10 Nov Celebrating the Holidays and Caring for Someone With Alzheimer’s Disease
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Charmaine and the staff at Senior Living Consultants
The holidays can be a stressful time. In general, underlying family dynamics are highlighted when everyone is together during the holidays. The tension can come from that relative who drinks too much, political debates, or the expectation of creating the perfect family dinner which falls short of the Norman Rockwell portrait you were envisioning. And holiday stress is compounded when caring for a loved one with Alzheimer’s disease or other form of dementia.
Tips to Reduce Holiday Stress
- Scale down plans. Give yourself a break and reduce/simplify your usual holiday activities. Perhaps celebrate only one major holiday and have a quiet evening at home for others. Order a prepared turkey or ham, with all the trimmings, from your local grocer. Reduce or eliminate gift giving. Purchase presents for grandchildren only. Scale back on decorations or don’t put any up at all.
- Set limits. Be very clear with family and friends about your limits. For example, “Because of our situation, I cannot host the family dinner this year. Someone else will need to step up.” Or, “We will only come over for a short time and then we need to get back home.”
- Permission to say no. It’s ok to turn down invitations during the holidays or decline requests from family members or friends. Saying no to people can be difficult. Still, for a caregiver, even the simplest tasks may seem like a heavy burden. Practice saying no before someone asks you for something so you won’t be caught off guard. Be polite, but firm and assertive. For example, “No, I won’t be able to come to your cookie exchange this year, but I will miss seeing you.
- Involve the person with Alzheimer’s. Those with Alzheimer’s disease often like to sit and observe loved ones in holiday preparations, from dressing the Thanksgiving turkey to decorating the Christmas tree. Watching these traditional activities can bring the person some joy and pleasure while possibly sparking memories of past holiday celebrations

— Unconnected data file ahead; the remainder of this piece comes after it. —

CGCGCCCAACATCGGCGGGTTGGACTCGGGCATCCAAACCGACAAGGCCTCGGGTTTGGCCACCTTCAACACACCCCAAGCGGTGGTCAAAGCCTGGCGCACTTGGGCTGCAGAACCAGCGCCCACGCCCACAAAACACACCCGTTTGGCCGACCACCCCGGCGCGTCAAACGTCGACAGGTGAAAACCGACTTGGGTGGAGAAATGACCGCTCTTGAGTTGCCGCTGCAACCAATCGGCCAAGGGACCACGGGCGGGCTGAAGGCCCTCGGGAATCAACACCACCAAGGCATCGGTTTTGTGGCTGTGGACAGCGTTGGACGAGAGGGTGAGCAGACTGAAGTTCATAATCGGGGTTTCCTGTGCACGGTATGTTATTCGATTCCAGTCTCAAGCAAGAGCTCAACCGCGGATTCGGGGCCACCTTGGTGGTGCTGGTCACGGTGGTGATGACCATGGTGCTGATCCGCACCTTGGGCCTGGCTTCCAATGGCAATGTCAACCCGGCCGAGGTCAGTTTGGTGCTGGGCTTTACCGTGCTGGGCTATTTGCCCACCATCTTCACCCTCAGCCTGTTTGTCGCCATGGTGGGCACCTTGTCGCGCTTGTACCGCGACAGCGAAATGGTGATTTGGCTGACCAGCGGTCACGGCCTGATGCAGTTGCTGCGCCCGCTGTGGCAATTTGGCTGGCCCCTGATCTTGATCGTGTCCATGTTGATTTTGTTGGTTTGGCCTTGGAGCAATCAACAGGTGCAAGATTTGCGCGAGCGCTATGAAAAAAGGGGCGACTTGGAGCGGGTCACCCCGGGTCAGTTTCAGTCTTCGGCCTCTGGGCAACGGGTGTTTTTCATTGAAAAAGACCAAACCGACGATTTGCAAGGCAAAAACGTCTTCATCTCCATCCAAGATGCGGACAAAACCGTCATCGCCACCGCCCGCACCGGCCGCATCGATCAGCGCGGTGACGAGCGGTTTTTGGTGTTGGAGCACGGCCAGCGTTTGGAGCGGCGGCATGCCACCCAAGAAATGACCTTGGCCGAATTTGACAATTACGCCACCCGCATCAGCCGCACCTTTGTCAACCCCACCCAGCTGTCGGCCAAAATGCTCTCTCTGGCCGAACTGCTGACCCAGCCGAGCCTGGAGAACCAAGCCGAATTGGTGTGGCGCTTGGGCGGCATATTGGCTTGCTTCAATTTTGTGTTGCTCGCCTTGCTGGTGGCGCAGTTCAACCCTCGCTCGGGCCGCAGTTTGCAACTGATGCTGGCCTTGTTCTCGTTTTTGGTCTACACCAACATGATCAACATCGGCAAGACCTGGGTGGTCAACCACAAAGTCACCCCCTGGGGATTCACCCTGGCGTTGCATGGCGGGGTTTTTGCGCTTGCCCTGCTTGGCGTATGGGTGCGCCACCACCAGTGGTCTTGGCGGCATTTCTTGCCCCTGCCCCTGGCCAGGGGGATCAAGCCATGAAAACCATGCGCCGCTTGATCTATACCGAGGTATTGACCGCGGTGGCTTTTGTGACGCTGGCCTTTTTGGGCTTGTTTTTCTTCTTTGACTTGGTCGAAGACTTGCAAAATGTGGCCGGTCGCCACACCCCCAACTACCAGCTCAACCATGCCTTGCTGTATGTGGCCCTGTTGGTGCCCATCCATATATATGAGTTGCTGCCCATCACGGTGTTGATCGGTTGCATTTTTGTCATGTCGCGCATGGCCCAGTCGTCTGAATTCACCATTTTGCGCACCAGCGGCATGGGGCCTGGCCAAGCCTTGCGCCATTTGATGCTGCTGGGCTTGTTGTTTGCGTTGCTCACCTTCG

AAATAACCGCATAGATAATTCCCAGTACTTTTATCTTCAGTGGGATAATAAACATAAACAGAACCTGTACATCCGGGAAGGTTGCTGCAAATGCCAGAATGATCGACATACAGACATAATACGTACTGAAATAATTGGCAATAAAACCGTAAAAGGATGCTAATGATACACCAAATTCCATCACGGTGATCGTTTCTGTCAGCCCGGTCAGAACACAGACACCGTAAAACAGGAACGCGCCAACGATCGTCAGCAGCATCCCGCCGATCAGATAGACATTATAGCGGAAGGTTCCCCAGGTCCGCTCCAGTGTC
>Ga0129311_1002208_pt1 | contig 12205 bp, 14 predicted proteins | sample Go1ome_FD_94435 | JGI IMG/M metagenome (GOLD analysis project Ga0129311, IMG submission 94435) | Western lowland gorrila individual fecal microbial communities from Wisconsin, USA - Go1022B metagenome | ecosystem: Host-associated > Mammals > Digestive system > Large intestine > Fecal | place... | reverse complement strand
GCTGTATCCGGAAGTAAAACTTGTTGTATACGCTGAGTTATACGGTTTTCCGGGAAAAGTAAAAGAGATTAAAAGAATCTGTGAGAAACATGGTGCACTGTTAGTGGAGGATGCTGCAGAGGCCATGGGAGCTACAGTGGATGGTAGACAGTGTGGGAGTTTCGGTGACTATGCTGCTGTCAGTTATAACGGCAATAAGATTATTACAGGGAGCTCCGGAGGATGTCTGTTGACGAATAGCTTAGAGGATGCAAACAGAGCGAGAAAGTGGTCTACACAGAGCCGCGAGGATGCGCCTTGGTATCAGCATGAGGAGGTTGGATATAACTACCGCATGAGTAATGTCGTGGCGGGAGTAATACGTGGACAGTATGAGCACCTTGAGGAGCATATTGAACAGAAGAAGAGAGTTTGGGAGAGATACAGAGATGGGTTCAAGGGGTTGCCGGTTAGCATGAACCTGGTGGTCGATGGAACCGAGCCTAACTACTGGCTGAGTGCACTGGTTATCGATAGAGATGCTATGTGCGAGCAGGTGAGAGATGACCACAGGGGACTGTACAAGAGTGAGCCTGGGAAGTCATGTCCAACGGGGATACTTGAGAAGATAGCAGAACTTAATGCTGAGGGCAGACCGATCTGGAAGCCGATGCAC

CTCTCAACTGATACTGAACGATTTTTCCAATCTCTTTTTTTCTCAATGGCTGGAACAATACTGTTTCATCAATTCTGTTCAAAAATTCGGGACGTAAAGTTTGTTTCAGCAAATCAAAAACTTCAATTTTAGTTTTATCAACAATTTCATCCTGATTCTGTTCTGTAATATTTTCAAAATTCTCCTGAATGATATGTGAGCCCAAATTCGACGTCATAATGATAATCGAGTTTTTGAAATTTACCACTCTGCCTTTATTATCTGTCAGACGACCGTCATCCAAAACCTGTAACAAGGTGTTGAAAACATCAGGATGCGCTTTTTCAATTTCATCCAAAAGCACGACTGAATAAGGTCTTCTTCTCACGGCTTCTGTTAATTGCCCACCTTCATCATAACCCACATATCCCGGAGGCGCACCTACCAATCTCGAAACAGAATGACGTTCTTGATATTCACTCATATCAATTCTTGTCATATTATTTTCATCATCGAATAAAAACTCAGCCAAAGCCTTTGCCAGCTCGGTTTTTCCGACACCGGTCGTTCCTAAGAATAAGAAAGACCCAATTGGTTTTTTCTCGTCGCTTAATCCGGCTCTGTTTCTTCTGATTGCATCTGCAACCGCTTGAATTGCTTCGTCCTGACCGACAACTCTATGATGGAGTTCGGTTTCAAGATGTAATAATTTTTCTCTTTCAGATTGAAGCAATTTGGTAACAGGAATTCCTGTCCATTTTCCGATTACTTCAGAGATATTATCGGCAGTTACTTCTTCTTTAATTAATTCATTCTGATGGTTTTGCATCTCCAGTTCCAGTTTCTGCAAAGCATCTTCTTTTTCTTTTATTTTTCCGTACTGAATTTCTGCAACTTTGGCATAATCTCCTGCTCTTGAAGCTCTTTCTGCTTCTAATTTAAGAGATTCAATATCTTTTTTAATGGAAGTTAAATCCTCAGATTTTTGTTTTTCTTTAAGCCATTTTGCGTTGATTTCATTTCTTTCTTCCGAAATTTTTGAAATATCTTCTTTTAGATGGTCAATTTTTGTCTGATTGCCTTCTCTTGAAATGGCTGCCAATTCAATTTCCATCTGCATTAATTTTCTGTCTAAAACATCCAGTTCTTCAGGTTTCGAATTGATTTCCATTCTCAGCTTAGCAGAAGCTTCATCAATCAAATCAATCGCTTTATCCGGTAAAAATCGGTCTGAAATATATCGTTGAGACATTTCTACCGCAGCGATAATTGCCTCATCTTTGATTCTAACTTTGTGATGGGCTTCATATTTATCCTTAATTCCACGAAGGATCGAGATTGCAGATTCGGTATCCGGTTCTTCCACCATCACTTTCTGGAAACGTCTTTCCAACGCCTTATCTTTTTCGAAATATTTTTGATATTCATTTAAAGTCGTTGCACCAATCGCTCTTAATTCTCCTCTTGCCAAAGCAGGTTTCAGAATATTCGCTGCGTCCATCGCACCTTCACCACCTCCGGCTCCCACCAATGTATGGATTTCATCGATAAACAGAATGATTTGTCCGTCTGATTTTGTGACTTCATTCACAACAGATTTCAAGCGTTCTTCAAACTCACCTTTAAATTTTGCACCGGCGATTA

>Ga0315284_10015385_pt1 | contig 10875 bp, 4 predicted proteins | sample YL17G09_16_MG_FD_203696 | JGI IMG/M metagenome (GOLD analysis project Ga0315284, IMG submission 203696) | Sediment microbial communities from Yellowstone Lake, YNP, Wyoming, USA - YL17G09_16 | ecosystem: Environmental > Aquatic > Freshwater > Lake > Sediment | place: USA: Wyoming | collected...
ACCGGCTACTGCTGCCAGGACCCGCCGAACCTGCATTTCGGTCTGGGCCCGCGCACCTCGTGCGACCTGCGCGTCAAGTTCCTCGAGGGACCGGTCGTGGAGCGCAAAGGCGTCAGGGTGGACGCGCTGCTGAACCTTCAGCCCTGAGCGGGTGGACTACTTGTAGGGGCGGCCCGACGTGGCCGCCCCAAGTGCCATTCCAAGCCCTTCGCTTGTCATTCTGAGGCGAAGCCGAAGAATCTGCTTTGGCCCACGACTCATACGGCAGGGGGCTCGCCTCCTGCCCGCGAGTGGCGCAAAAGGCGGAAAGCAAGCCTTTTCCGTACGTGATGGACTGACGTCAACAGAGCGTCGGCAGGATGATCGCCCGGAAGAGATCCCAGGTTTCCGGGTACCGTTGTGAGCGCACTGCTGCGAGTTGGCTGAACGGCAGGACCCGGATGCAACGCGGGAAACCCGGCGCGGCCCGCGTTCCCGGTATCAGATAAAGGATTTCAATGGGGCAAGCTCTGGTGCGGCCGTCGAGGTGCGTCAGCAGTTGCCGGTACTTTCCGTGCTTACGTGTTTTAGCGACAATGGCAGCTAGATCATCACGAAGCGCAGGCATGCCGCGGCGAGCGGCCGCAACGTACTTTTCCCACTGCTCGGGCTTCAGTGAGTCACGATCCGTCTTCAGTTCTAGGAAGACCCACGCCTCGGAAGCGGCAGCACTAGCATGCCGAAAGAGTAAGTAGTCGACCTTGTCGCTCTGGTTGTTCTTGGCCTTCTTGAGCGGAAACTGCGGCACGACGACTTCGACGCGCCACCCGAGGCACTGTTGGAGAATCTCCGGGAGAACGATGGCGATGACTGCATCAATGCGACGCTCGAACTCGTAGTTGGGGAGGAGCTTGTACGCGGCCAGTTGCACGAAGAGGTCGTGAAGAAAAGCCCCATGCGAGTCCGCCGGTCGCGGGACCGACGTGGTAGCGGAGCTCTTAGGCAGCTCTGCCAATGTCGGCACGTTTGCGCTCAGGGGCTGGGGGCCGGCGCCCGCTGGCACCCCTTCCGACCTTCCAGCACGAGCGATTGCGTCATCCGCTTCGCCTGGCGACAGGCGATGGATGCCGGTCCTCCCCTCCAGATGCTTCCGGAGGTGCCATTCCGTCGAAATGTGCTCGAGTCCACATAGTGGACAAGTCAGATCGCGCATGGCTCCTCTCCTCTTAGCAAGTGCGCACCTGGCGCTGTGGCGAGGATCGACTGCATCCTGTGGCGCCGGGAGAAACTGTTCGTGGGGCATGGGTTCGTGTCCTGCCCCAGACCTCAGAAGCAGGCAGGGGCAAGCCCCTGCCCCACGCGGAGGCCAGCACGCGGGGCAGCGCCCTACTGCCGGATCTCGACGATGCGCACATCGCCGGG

- Encourage visits. Following CDC guidelines for Covid-19 safety, invite family and friends over. These visits can provide great happiness to a person with Alzheimer’s disease. However limit the number of guests to a small number for each visit.
- Go for a drive. Take a drive to look at holiday decorations. Those with dementia often enjoy getting out of their environment for a change of scenery.
- Have a quiet space. People with Alzheimer’s disease can experience confusion and frustration at loud conversations or noise. Make sure there is a quiet room a person can retreat to relax or take a nap.
Take Time for Yourself
- Ask for help. Don’t be reluctant to ask friends or other family members for help during the holidays. Be specific so others will know what is expected of them. For example, “Can you come over and sit with my mom Friday night between 6 and 9 so I can go to my neighbor’s Christmas party?”
- Hire a paid caregiver. Hire a home health aide or caregiver/personal assistant a few hours a week to give yourself a break during the holidays. The average cost of home health is $15 to $25 per hour depending on location. Check with friends for a reference, ask around a parent’s assisted living facility for recommendations, or go through a home health care agency.
- Practice self-care. During the holidays it is especially important to take care of your own mental and physical health. Exercise several times a week by either going to the gym or taking a walk. Exercise will boost your mood and your body will release serotonin and endorphins, those feel good hormones. Get a 7 to 8 hours of sleep every night, eat nutritious meals, and don’t miss your doctor’s appointments. Do an activity that you enjoy and which relaxes you whether it’s writing in a journal, reading, practicing yoga, or meditation.
- Use respite care. Respite care offers a temporary place for people with chronic medical conditions to stay (usually for a few days/weeks.) This is a great option for a caregiver to rest, take care of personal business, or travel. Many assisted living/skilled care facilities offer respite care, however, don’t wait until the last-minute. These beds fill up quickly especially during the holiday season.
- Look for the positive. Practice gratitude and focus on the positive aspects of your situation. Your loved one may not be the same person but you can still experience moments of joy with each other and create new memories to last your lifetime.
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